It may also be helpful to emphasize comparisons to your child’s past self, rather than to peers. Genuine improvements are easy to see when highlighted as a series of personal accomplishments, rather than goals scored and races won against others.

Overcoming Obstacles to Activity Within the Family
The American Academy of Pediatrics encourages family members to remind each other regularly of the benefits of exercise, as well as create individual “activity plans” for use in staying motivated.

These points can be revisited as a group or individually whenever motivation lags. Remind family members that being physically active allows you to:

  • Have fun
  • Spend time with friends
  • Increase your endurance for sport or hobbies
  • Improve your body image
  • Maintain a healthy weight
  • Increase energy levels
  • Improve your self-image
  • Feel stronger
  • Decrease stress

An activity plan is a worksheet you can fill out with your children that asks questions like:

  • What are the benefits I want from being active?
  • What are the barriers that keep me from being active?
  • What will be my solutions to these barriers?
  • What activities am I going to do?
  • Where am I going to do these?
  • When am I going to be active (times and days of the week)?
  • How many minutes will I strive to be active each day?
  • Who will be my activity buddies? 

Head These Negative Thoughts Off at the Pass

Thought: I don’t have time

Solution: Build it into your day:

  • Walk or ride for transportation
  • Get off the bus a stop early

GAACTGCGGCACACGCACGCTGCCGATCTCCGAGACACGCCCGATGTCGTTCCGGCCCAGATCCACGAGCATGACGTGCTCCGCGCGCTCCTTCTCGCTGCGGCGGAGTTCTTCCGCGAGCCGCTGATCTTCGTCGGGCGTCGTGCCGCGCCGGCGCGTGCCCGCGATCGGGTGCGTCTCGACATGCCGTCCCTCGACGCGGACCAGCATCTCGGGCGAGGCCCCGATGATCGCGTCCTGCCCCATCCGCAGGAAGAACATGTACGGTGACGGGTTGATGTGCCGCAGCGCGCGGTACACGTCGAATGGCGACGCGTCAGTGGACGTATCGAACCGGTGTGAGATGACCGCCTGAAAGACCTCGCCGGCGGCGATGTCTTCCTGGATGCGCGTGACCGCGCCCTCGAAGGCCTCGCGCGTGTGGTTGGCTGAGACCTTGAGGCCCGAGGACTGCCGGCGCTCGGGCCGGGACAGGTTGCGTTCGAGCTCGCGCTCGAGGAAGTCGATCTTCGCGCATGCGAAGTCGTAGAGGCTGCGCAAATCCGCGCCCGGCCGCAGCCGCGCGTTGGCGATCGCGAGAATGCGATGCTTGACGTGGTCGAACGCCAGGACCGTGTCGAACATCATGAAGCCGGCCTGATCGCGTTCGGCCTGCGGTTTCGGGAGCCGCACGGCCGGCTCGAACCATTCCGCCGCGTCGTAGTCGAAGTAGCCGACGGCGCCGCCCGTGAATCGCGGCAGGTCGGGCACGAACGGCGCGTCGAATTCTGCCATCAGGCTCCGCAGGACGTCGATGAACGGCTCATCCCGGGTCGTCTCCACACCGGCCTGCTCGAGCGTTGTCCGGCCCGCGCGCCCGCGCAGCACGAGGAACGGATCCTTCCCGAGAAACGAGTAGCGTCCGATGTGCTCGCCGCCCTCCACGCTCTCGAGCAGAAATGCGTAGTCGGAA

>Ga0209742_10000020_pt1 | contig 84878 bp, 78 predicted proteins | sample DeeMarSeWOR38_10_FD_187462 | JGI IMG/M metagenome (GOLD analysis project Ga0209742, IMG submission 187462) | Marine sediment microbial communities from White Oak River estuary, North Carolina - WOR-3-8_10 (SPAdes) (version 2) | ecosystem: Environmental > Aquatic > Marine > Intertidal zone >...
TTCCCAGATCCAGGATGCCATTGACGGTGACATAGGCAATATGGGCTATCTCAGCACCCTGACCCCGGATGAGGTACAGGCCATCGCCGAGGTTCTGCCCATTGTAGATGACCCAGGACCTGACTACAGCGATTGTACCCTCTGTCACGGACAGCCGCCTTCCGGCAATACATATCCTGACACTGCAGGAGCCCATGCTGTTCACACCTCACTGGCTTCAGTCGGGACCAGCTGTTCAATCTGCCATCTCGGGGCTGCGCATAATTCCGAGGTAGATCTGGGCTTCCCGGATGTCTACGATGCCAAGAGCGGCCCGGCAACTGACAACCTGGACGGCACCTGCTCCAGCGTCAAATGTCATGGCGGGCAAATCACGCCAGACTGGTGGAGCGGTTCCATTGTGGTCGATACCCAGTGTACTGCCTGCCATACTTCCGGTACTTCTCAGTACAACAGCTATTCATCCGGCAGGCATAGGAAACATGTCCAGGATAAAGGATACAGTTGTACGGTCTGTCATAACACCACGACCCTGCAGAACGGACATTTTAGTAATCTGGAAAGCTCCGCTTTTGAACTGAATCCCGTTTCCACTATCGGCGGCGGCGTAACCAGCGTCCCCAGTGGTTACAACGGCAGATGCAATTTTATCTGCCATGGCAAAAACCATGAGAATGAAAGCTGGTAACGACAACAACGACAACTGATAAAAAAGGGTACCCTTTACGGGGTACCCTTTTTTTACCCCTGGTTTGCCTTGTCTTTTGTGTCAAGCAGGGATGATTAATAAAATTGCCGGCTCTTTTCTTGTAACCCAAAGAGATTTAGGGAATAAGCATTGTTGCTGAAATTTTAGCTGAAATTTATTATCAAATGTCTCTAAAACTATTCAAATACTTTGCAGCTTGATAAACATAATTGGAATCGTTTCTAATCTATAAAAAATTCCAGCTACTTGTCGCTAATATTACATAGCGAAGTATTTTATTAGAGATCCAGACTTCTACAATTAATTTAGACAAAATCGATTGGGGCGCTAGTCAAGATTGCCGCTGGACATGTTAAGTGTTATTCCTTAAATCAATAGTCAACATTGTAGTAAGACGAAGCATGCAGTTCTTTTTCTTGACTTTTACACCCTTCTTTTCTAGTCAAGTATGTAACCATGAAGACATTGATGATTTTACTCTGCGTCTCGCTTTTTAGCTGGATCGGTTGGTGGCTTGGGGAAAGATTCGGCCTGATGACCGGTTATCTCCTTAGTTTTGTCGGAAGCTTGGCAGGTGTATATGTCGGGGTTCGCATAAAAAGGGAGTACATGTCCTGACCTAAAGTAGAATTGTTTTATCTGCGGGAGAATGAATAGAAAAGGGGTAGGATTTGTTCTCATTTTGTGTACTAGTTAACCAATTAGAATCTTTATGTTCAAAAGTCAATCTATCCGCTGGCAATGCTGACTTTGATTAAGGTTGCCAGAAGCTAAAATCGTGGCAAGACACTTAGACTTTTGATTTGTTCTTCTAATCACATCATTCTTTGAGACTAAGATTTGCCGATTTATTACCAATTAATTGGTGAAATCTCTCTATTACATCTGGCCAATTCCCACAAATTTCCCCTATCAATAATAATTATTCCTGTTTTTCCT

• Take the stairs
  • Walk around the mall twice before you start shopping

Thought: I’m not good at sports

Solution: Active hobbies like:

  • Gardening
  • Birdwatching
  • Sightseeing on a bike
  • Dancing
  • Scavenger hunts
  • Apple picking
  • Cross-country skiing

You don’t have to play a sport to be active.

Thought: My neighborhood isn’t safe


  • Use a home workout video
  • Dance with your children in your home to your favorite music
  • Visit your YMCA, Boys and Girls Club or community recreation center
  • Sign up for after-school activities

Thought: I’m out of shape


  • Start slow and short—e.g., 10 to 15 minutes of walking
  • Build activity breaks into your workday—take the stairs and walk around the block
  • Calculate your daily minutes of sedentary time and decrease them by 30 minutes
  • Join a program that involves learning a new skill—and get a friend to go with you

Remember also that you can greatly help your children appreciate and commit to an active lifestyle by being the powerful role model that you already are. You shape your child’s perception of physical activity and exercise in ways that may endure throughout his or her entire life.

Adapted from Human Kinetics,

American Academy of Pediatrics, Care of the Young Athlete Education Handout, 2011-2015